LCN Article
Peace of Mind Is Within Reach

May / June 2024

J. Davy Crockett III

Charles Dickens (1812–1870) penned a poignant introduction to his famous novel A Tale of Two Cities, published in 1859, and his description of that time certainly fits this modern age. He wrote, “It was the best of times, it was the worst of times, it was the age of wisdom, it was the age of foolishness, it was the epoch of belief, it was the epoch of incredulity, it was the season of light, it was the season of darkness, it was the spring of hope, it was the winter of despair.”

As the events of each day unfold, the details of Dickens’ colorful portrayal are playing out all around us. Prosperity exists alongside poverty, opulence next to squalor, productivity in view of wasteful negligence. Cultural rot is rampant in the form of illicit drug abuse, gender confusion, constant sexualization, abortion on demand, and corruption in all levels of government and society. For some, these conditions bring the “winter of despair.”

Is there a way to face these intractable problems without being overwhelmed with discouragement? There is, but not many find it—because it is in the Bible.

The prophet Isaiah had a difficult message to deliver in troubled times, yet he gave this timeless advice about seeking God and His will: “You will keep him in perfect peace, whose mind is stayed on You, because he trusts in You” (Isaiah 26:3). Peace of mind can be an elusive thing, but those who seek God and His righteousness can have it (Matthew 6:33).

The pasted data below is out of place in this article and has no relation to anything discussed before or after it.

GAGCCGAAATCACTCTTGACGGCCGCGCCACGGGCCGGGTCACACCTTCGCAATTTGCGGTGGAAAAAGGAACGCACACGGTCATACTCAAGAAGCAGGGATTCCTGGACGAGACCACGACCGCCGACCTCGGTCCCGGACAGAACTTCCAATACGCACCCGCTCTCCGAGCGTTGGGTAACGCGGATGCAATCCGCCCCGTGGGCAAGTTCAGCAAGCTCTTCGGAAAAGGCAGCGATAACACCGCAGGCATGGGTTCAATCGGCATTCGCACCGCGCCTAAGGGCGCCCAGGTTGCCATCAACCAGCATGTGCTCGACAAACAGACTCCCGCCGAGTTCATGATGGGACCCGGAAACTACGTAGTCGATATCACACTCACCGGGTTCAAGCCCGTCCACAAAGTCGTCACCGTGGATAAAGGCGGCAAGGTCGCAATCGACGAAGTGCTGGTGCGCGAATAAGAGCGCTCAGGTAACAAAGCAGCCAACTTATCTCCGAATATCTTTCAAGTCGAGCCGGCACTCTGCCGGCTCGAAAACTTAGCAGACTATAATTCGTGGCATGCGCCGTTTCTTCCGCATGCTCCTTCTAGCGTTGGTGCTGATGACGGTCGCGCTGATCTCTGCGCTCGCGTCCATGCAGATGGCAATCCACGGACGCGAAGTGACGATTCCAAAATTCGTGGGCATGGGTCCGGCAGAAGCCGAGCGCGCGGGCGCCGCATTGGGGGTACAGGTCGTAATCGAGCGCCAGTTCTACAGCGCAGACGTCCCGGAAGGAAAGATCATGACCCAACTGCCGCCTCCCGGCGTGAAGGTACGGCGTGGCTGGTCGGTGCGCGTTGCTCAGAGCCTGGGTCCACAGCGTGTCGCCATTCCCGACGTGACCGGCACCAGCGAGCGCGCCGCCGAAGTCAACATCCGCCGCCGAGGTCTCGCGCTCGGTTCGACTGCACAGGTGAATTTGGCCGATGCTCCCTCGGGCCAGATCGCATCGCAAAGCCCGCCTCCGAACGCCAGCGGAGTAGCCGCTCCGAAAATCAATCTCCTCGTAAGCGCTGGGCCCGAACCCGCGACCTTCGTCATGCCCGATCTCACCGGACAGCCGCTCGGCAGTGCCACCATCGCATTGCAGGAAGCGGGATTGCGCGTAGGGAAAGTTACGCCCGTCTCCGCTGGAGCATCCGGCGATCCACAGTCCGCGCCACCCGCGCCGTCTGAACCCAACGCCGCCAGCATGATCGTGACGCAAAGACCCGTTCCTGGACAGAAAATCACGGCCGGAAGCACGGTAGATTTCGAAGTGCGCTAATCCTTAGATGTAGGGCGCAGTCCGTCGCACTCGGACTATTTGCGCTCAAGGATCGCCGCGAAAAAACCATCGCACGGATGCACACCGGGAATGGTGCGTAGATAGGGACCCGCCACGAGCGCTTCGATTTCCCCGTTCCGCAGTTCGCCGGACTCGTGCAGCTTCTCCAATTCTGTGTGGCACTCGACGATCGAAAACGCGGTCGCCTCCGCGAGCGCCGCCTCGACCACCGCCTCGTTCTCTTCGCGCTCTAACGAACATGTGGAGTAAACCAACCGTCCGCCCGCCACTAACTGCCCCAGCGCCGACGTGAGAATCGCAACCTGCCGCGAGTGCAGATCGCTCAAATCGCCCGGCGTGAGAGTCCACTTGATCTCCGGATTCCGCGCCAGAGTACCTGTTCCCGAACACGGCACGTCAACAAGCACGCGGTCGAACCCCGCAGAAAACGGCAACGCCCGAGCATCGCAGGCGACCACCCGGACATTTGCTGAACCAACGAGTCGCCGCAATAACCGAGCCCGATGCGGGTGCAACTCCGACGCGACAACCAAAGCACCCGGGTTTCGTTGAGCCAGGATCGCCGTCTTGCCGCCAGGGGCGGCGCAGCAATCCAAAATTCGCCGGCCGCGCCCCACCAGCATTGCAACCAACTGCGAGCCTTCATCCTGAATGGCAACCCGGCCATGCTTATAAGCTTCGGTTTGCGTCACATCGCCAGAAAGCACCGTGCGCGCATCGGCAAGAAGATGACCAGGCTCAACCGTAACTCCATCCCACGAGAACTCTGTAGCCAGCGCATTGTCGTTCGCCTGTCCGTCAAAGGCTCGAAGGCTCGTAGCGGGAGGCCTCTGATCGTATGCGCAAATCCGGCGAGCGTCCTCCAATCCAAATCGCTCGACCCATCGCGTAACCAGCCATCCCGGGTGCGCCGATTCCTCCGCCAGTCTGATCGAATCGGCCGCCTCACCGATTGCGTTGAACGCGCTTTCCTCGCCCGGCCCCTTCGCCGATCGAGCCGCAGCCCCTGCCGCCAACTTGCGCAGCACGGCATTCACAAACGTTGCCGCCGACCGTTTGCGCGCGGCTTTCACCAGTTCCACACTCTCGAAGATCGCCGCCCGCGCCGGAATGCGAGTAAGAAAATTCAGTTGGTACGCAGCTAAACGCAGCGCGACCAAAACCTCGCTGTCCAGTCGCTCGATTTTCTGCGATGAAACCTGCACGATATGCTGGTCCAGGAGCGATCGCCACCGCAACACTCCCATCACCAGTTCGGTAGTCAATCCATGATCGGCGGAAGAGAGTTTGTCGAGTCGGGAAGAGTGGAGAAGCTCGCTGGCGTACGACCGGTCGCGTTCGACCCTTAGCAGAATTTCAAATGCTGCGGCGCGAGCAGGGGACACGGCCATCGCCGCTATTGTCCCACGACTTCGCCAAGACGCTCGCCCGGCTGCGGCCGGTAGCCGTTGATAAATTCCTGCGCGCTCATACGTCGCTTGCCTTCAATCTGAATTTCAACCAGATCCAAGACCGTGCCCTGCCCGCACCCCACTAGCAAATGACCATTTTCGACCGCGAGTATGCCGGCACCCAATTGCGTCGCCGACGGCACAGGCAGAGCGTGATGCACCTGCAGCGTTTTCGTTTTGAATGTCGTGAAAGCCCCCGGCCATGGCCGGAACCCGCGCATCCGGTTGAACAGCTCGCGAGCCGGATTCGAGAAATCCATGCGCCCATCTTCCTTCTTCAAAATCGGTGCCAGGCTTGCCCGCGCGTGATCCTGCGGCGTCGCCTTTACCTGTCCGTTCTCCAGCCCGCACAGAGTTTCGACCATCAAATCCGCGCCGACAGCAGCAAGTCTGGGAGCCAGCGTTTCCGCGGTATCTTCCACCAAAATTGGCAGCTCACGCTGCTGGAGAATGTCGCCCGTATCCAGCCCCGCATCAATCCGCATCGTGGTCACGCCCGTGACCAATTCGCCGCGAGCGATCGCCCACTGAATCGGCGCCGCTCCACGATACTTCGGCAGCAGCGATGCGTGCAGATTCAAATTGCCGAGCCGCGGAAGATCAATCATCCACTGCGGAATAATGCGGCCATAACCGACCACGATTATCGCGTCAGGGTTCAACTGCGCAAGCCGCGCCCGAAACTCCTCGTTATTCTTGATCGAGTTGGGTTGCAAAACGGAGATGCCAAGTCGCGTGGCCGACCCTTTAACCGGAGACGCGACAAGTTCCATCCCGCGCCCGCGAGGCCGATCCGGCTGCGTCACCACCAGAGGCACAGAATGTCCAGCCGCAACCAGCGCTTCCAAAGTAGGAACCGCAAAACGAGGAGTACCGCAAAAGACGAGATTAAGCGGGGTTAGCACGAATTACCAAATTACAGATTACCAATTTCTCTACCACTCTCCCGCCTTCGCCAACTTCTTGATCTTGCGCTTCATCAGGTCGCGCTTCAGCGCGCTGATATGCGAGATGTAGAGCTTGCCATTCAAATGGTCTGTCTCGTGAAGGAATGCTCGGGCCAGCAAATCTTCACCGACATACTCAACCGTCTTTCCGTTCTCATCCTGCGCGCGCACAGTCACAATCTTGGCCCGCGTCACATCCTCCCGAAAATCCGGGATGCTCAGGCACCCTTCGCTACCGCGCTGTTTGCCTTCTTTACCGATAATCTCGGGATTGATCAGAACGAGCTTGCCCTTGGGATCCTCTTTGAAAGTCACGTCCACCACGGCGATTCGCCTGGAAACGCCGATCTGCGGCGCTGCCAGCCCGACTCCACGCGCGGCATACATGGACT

Ezekiel, another prophet sent to a troubled nation, was told by God to “look with your eyes and hear with your ears, and fix your mind on everything I show you” (Ezekiel 40:4). In other words, don’t be distracted, but focus on what God has for you.

How can we be certain that our mind is “stayed” on God? We read, “With my whole heart I have sought You; oh, let me not wander from Your commandments! Your word I have hidden in my heart, that I might not sin against You!” (Psalm 119:10–11). And we should enjoy our study of the Bible: “I will meditate on Your precepts, and contemplate Your ways. I will delight myself in Your statutes; I will not forget Your word” (vv. 15–16). And consider this vital principle for uncluttering our minds: “Turn away my eyes from looking at worthless things, and revive me in Your way” (v. 37). By avoiding worthless things, we have more time to focus on the eternal principles found in the Bible.

Finally, we come to a valuable memory verse containing this promise: “Great peace have those who love Your law, and nothing causes them to stumble” (v. 165). This refers to a genuine peace of mind that is ample for all our needs.

In the New Testament, God inspired the Apostle Paul—who took blows and bore scars for boldly proclaiming the coming Kingdom of God—to write in the midst of his trials, “Be anxious for nothing, but in everything by prayer and supplication, with thanksgiving, let your requests be made known to God; and the peace of God, which surpasses all understanding, will guard your hearts and minds through Christ Jesus” (Philippians 4:6–7).

While it may seem to be an oversimplification, it is true nonetheless: In times of stress, “fix your mind” on what God has for you and you will eventually have the peace that passes all understanding.